Ilham Tohti Awarded the Sakharov Prize and Other Updates on Xinjiang

Situations in Xinjiang continued to draw international attention in the fourth quarter of 2019. On 24 October, Ilham Tohti, a vocal Uyghur professor who in 2014 was sentence to life imprisonment for ‘separatism’, was awarded Sakharov Prize for Freedom of Thought by the European Parliament, which subsequently went on to adopt a resolution on the treatment of Uyghurs and other Muslim minorities in China with an overwhelming majority. During the UN General Assembly in late October, duelling statements on China’s actions in Xinjiang were issued by groups of UN member countries. Two weeks later, after its involvement in Xinjiang was exposed in the media, the World Bank decided to downscale its funding for ‘vocational schools’ in Xinjiang by suspending the support for partner schools. Still, it kept funding the five institutions directly supported by its project. On 16 November, the New York Times leaked 403 pages of Chinese internal documents; one of the most striking revelations concerned the downfall of Wang Yongzhi, a veteran Han official in Xinjiang who failed to fall in line behind the ethnic crackdown. One week later, another trove of Chinese official documents on Xinjiang was leaked by the International Consortium of Investigative Journalists (ICIJ), the most telling of which was a secret directive that detailed the inner workings and management of detention centres in Xinjiang. On 4 December, the US House of Representatives passed a bill on Xinjiang that would require the government to harden its responses to China’s ethnic crackdown in the region. Amid growing international concern, a few days later, scientific journal publishers Springer Nature and Wiley announced their decision to reevaluate previous publications related to the biometrics of ethnic minorities in China due to ethical concerns. In response to all these events, China launched personal attacks on foreign experts on Xinjiang, including scholars Adrian Zenz and Darren Byler, and threatened Asiye Abdulaheb, a Uyghur woman in the Netherlands who helped leak the documents to the ICIJ and who then decided to go public with her story. The last news of 2019 is that Mesut Özil, a Muslim footballer of Arsenal, called for international support for Uyghurs in Xinjiang, a gesture that led to a backlash against Arsenal in China. NLiu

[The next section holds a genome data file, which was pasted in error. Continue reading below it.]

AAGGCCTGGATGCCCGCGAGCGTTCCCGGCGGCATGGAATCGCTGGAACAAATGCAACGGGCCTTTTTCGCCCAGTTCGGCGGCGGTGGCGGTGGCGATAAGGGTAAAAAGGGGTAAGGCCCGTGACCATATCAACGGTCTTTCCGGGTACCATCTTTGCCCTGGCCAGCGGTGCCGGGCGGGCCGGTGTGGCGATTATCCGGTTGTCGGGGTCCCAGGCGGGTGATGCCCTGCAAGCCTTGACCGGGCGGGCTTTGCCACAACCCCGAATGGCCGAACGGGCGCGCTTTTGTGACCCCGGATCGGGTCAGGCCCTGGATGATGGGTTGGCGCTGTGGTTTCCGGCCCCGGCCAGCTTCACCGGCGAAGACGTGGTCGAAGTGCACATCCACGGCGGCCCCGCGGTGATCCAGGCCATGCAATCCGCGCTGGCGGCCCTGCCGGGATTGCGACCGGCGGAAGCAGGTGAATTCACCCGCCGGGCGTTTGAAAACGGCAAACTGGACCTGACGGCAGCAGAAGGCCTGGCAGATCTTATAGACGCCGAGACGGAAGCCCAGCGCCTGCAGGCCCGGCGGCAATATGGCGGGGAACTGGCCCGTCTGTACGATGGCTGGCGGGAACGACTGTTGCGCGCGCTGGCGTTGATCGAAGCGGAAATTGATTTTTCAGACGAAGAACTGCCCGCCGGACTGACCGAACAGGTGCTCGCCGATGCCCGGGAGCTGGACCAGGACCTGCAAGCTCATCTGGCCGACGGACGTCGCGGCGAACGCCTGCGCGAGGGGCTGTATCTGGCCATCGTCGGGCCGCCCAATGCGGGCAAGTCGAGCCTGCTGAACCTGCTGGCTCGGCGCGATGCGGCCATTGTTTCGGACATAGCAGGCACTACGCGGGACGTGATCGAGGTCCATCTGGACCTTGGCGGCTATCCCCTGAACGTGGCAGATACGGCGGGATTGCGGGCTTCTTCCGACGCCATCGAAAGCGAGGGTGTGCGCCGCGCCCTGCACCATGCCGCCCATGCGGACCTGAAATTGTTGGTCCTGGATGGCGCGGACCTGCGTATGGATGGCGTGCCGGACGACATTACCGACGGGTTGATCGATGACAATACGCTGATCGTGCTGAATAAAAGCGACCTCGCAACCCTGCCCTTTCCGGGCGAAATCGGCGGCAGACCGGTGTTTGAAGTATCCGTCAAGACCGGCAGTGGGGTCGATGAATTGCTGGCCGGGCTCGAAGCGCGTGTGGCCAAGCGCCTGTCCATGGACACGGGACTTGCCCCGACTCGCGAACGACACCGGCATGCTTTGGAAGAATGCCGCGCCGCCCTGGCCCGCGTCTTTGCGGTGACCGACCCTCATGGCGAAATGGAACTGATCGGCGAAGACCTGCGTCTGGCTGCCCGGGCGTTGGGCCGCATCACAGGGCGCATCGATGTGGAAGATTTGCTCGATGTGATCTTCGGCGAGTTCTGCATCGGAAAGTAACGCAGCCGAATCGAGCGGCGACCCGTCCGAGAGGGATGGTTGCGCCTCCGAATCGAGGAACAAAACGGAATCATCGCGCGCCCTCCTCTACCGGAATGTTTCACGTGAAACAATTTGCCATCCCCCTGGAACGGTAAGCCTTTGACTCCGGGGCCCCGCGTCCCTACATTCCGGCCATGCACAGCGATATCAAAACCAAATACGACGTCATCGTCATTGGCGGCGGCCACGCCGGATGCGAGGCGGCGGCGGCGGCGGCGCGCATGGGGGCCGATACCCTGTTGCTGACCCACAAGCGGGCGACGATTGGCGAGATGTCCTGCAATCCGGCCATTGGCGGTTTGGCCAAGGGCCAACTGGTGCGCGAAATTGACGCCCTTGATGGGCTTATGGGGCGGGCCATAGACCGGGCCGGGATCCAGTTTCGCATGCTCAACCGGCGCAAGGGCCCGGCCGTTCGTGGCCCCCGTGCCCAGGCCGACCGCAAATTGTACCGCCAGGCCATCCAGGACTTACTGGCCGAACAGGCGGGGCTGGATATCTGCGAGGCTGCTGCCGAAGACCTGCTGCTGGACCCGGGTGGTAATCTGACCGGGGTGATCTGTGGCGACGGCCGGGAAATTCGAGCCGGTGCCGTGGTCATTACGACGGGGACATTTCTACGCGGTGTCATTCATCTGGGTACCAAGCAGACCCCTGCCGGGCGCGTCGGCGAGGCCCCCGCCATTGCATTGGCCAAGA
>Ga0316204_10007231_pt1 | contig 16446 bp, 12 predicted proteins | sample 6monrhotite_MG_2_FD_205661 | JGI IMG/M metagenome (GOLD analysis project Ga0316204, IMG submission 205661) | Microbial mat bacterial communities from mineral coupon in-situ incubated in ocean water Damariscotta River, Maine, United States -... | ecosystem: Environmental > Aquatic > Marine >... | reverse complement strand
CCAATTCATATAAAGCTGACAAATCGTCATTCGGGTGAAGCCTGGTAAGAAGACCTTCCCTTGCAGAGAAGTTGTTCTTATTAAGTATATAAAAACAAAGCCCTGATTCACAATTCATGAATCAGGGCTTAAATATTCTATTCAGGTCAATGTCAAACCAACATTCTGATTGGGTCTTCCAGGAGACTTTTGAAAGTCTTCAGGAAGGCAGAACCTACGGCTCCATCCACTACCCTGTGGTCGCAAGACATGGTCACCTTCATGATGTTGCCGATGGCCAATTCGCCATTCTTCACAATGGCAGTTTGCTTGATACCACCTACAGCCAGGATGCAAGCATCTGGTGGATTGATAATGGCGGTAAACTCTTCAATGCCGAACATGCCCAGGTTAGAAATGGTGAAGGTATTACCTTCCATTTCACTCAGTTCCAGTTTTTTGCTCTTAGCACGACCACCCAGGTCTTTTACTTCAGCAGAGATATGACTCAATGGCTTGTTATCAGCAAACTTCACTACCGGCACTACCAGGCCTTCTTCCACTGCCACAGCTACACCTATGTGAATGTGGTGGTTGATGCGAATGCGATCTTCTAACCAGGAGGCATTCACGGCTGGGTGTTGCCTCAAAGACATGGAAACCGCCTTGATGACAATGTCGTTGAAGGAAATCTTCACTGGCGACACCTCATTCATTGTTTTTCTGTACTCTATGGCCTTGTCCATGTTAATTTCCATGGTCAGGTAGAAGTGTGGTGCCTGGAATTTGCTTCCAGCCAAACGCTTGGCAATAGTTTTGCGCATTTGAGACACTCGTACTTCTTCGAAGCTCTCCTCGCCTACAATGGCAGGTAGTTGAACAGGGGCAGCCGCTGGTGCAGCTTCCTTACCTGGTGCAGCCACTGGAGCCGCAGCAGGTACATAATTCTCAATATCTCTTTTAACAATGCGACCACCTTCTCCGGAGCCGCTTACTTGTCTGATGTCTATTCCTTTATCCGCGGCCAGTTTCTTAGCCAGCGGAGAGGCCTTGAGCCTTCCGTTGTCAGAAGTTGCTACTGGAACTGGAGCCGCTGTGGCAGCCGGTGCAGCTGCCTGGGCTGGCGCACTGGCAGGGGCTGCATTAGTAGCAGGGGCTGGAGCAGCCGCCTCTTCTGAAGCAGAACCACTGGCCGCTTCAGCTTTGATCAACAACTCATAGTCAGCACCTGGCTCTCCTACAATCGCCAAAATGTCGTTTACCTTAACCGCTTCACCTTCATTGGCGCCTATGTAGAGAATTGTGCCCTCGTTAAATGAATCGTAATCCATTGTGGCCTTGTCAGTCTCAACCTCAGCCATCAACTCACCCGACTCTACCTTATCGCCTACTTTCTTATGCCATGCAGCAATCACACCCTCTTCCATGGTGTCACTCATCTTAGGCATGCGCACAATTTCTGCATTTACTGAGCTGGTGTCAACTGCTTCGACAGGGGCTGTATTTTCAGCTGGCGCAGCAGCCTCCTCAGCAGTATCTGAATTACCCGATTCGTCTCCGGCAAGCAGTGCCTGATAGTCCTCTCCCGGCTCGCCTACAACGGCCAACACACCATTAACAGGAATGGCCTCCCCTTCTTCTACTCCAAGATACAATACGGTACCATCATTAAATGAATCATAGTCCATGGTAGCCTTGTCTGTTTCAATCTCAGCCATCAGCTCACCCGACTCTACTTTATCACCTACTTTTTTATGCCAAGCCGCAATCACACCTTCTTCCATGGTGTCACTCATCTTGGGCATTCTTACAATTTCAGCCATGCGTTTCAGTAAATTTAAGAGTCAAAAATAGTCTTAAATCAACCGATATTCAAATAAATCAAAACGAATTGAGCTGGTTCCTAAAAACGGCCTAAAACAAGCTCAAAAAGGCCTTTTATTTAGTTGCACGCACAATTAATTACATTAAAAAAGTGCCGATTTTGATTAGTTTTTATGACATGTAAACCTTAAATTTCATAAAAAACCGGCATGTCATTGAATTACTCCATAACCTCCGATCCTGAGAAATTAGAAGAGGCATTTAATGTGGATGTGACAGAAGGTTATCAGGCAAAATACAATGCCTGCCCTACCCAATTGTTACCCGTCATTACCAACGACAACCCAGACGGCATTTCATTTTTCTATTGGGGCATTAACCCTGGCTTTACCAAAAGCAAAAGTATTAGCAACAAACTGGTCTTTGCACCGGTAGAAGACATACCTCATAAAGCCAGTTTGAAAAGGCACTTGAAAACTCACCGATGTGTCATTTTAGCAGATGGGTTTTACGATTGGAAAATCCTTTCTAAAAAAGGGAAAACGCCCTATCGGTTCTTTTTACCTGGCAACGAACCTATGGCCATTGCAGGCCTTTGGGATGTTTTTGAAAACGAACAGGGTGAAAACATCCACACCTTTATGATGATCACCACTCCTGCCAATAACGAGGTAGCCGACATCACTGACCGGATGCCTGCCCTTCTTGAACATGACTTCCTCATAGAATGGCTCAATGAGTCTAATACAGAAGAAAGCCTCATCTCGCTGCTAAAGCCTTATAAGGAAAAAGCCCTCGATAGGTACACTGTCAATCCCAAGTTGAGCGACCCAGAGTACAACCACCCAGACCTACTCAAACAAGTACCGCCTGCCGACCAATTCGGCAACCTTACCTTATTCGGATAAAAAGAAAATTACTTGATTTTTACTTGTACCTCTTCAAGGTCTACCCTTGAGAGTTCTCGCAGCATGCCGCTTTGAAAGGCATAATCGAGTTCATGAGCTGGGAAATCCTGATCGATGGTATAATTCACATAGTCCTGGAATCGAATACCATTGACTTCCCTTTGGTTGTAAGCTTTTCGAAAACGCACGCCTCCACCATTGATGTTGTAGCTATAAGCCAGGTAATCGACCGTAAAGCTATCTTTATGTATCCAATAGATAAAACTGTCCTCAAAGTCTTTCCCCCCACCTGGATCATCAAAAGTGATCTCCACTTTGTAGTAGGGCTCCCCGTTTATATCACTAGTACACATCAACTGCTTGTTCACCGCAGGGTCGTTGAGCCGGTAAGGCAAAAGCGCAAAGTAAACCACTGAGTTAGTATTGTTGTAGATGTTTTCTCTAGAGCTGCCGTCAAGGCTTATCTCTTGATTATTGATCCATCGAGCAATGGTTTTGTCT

(Source: BBC; CNN; Global Times; International Consortium of Investigative Journalists; The New York Times 1; The New York Times 2; The New York Times 3; SBS News; Telegraph; The Guardian; The Strait Times)

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